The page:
nutshell

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in a nutshell

In summary; concisely. In a nutshell, the app helps you to plan parties. I don't want the long version—just tell me what your thesis is in a nutshell.
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put it in a nutshell

To summarize or describe something in only a few words. To put it in a nutshell, the servers are crashing because of an issue with our power supply. Let me put it in a nutshell for you: Show up late again, and you're fired!
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put something in a nutshell

Fig. to state something very concisely. (Alludes to the small size of a nutshell and the amount that it would hold.) The explanation is long and involved, but let me put it in a nutshell for you. To put it in a nutshell: you are fired!
See also: nutshell, put

in a nutshell

Concisely, in a few words, as in Here's our proposal-in a nutshell, we want to sell the business to you. This hyperbolic expression alludes to the Roman writer Pliny's description of Homer's Iliad being copied in so tiny a hand that it could fit in a nutshell. For a time it referred to anything compressed, but from the 1500s on it referred mainly to written or spoken words.
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in a nutshell

COMMON You say in a nutshell when you are describing something very briefly. She wants me to leave the company. I want to stay. That's it in a nutshell. I don't know what I'm doing and I guess that's the problem in a nutshell.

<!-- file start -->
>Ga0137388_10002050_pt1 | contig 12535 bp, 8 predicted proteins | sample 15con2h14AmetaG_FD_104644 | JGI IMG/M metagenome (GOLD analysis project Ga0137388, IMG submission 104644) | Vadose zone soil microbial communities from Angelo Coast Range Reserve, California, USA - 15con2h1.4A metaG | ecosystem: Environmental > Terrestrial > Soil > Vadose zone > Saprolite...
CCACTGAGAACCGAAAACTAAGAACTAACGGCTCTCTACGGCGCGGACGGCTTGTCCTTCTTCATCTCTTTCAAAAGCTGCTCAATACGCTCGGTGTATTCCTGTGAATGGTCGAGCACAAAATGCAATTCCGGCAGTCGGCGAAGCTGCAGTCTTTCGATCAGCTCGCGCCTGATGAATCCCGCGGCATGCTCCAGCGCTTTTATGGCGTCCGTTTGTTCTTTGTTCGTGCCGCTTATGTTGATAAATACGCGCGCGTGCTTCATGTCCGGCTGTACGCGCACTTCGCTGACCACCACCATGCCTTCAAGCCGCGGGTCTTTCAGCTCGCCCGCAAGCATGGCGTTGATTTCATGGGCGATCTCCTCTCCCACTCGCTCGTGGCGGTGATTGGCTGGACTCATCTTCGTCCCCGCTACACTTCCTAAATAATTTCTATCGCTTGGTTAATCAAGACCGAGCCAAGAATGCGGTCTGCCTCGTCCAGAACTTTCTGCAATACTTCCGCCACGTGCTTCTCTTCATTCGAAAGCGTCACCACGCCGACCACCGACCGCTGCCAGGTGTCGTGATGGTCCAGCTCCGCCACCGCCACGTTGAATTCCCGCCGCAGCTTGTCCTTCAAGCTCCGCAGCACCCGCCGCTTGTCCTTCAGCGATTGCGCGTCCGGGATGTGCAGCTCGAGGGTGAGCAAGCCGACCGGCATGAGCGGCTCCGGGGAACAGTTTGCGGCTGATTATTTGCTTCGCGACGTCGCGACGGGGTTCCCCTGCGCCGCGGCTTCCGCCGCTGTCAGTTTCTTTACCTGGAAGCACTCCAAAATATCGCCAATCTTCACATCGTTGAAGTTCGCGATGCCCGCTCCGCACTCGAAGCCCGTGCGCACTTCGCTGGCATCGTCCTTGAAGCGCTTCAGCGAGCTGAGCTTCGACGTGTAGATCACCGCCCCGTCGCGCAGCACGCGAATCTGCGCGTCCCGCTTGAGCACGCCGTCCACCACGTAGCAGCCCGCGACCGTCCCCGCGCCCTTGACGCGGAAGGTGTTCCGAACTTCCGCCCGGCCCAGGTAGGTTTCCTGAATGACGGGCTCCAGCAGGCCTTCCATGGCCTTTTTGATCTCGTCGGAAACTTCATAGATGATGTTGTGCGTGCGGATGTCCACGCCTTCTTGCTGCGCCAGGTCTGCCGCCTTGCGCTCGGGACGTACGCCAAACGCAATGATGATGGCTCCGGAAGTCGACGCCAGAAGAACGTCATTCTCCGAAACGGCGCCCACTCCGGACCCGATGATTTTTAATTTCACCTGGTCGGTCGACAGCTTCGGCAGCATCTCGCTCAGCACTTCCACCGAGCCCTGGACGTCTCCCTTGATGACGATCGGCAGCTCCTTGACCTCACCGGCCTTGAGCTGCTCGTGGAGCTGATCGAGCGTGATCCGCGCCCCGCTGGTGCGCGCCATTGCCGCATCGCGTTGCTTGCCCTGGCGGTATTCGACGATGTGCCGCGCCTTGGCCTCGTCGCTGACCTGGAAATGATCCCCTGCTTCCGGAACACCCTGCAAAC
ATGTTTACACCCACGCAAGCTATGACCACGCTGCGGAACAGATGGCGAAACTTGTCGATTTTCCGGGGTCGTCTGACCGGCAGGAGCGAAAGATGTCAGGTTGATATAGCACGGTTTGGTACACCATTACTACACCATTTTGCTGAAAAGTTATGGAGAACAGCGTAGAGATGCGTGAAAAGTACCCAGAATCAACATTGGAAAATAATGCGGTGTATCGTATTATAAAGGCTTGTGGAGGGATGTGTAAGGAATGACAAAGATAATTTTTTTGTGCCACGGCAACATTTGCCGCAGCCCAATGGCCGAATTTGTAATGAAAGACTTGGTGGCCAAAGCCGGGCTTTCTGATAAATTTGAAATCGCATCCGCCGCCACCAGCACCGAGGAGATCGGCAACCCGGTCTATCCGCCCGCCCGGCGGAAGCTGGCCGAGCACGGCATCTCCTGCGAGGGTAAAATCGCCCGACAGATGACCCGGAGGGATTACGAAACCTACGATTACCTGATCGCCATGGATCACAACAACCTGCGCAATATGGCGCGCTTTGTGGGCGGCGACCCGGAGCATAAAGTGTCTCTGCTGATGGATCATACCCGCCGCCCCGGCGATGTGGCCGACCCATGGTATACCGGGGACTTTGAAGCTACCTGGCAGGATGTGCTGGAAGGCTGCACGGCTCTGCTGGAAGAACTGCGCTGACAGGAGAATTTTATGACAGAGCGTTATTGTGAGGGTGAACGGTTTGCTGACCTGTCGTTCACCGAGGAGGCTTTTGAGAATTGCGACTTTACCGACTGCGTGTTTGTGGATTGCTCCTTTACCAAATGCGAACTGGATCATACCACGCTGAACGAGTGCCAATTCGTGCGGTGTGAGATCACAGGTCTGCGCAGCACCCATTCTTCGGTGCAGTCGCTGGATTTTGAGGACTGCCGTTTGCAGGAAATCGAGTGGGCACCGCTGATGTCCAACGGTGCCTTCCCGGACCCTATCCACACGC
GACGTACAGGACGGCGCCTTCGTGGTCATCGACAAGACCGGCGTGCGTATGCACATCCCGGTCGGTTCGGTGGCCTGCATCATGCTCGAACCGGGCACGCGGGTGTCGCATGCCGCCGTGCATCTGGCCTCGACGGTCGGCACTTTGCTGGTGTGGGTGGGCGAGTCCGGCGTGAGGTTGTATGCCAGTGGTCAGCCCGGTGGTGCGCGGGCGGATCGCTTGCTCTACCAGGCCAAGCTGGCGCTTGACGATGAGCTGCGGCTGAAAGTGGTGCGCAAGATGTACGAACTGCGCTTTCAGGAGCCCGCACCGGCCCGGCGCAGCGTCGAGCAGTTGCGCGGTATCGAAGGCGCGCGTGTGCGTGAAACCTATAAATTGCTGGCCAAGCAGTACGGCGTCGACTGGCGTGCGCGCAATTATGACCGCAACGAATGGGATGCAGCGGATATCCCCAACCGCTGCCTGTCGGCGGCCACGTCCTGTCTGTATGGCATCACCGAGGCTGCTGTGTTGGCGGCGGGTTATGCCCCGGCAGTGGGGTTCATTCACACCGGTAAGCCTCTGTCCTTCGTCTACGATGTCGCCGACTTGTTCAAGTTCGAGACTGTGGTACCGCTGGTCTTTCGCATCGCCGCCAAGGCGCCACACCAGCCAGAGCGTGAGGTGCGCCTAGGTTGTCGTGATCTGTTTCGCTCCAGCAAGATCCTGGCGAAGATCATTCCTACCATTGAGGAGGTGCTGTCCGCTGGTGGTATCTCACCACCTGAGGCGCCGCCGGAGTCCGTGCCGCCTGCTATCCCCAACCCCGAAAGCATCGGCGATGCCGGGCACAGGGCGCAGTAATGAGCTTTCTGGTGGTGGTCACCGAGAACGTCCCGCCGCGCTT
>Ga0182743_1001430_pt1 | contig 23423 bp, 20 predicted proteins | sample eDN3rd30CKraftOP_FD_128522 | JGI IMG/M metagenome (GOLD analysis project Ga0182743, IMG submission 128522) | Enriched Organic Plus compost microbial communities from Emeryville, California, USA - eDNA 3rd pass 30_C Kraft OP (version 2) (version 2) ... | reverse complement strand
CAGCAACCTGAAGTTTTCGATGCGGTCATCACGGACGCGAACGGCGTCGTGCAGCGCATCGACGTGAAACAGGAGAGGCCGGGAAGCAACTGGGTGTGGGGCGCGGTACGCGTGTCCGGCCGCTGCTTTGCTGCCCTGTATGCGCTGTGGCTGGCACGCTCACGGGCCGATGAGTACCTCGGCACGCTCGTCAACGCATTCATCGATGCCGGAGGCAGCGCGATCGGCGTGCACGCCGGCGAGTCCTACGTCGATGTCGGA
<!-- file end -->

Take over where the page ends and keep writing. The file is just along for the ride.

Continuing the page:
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in a nutshell

in the fewest possible words.
A nutshell is a traditional metaphor for a very small space. It is used by Shakespeare in Hamlet: ‘I could be bounded in a nutshell, and count myself a king of infinite space, were it not that I have bad dreams’.
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(put something) in a ˈnutshell

(informal) (say or express something) in a very clear way, using few words: Unemployment is rising, prices are increasing; in a nutshell, the economy is in trouble.‘Do you like his idea?’ ‘To put it in a nutshell, no.’
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in a nutshell

In a few words; concisely: Just give me the facts in a nutshell.
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References in classic literature ?
The sorapus nutshell had proved a false prophet, and, after all, my intuition had been correct--it was the left-hand channel that I should have followed.
Monsieur, if you are a robber, as I hope you are, you produce upon me the effect of a heron attacking a nutshell.
Caleb Plummer and his Blind Daughter lived all alone by themselves, in a little cracked nutshell of a wooden house, which was, in truth, no better than a pimple on the prominent red-brick nose of Gruff and Tackleton.
Here is the reading, as your English phrase goes, in a nutshell.
The bracelets, necklace, and earrings were all what is called Berlin iron-work; but these delicate arabesques were made in Vienna, and seemed to have been fashioned by the fairies who, the stories tell us, are condemned by a jealous Carabosse to collect the eyes of ants, or weave a fabric so diaphanous that a nutshell can contain it.
Then he goes on board the same nutshell of a skiff that he sailed in from Egypt, passes under the noses of the English vessels, and sets foot in France.
Straight down there," answered the little old woman, pointing to a tiny shadow, no bigger than a nutshell, floating on the sea.
My dear Bunny, they're capital, not only qua verses but for crystallizing your subject and putting it in a nutshell.